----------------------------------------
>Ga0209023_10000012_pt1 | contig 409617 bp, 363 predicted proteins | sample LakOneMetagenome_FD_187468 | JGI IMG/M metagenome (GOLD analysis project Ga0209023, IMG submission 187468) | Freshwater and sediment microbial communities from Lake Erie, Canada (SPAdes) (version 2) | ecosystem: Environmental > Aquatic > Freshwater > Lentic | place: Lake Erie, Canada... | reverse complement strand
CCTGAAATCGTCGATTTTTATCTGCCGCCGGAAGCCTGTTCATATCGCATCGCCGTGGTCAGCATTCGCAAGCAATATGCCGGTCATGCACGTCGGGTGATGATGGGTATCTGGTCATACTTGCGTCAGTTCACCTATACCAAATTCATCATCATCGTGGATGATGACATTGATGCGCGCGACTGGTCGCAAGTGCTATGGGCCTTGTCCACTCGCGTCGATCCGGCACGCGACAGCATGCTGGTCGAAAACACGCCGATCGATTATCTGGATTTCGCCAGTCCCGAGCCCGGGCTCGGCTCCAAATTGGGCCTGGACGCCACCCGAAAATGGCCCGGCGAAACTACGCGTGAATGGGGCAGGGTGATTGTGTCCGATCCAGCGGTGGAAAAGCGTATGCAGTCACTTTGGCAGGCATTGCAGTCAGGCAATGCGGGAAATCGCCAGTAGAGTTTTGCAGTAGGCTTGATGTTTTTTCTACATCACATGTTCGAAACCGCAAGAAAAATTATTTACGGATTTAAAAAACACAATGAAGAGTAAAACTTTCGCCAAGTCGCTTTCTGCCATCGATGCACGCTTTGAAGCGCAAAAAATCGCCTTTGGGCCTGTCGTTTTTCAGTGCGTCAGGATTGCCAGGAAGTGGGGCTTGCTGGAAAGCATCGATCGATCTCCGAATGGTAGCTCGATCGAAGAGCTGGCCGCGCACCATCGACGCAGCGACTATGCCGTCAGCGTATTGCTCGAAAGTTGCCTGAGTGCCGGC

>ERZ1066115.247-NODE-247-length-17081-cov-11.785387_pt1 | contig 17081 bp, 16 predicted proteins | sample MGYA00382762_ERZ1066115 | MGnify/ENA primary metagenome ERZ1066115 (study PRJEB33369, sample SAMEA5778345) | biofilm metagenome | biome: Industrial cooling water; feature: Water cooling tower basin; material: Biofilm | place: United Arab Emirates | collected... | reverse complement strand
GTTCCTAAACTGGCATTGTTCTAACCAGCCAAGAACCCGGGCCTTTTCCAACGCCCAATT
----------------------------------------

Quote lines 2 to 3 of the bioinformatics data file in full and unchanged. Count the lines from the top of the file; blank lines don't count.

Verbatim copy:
CCTGAAATCGTCGATTTTTATCTGCCGCCGGAAGCCTGTTCATATCGCATCGCCGTGGTCAGCATTCGCAAGCAATATGCCGGTCATGCACGTCGGGTGATGATGGGTATCTGGTCATACTTGCGTCAGTTCACCTATACCAAATTCATCATCATCGTGGATGATGACATTGATGCGCGCGACTGGTCGCAAGTGCTATGGGCCTTGTCCACTCGCGTCGATCCGGCACGCGACAGCATGCTGGTCGAAAACACGCCGATCGATTATCTGGATTTCGCCAGTCCCGAGCCCGGGCTCGGCTCCAAATTGGGCCTGGACGCCACCCGAAAATGGCCCGGCGAAACTACGCGTGAATGGGGCAGGGTGATTGTGTCCGATCCAGCGGTGGAAAAGCGTATGCAGTCACTTTGGCAGGCATTGCAGTCAGGCAATGCGGGAAATCGCCAGTAGAGTTTTGCAGTAGGCTTGATGTTTTTTCTACATCACATGTTCGAAACCGCAAGAAAAATTATTTACGGATTTAAAAAACACAATGAAGAGTAAAACTTTCGCCAAGTCGCTTTCTGCCATCGATGCACGCTTTGAAGCGCAAAAAATCGCCTTTGGGCCTGTCGTTTTTCAGTGCGTCAGGATTGCCAGGAAGTGGGGCTTGCTGGAAAGCATCGATCGATCTCCGAATGGTAGCTCGATCGAAGAGCTGGCCGCGCACCATCGACGCAGCGACTATGCCGTCAGCGTATTGCTCGAAAGTTGCCTGAGTGCCGGC

>ERZ1066115.247-NODE-247-length-17081-cov-11.785387_pt1 | contig 17081 bp, 16 predicted proteins | sample MGYA00382762_ERZ1066115 | MGnify/ENA primary metagenome ERZ1066115 (study PRJEB33369, sample SAMEA5778345) | biofilm metagenome | biome: Industrial cooling water; feature: Water cooling tower basin; material: Biofilm | place: United Arab Emirates | collected... | reverse complement strand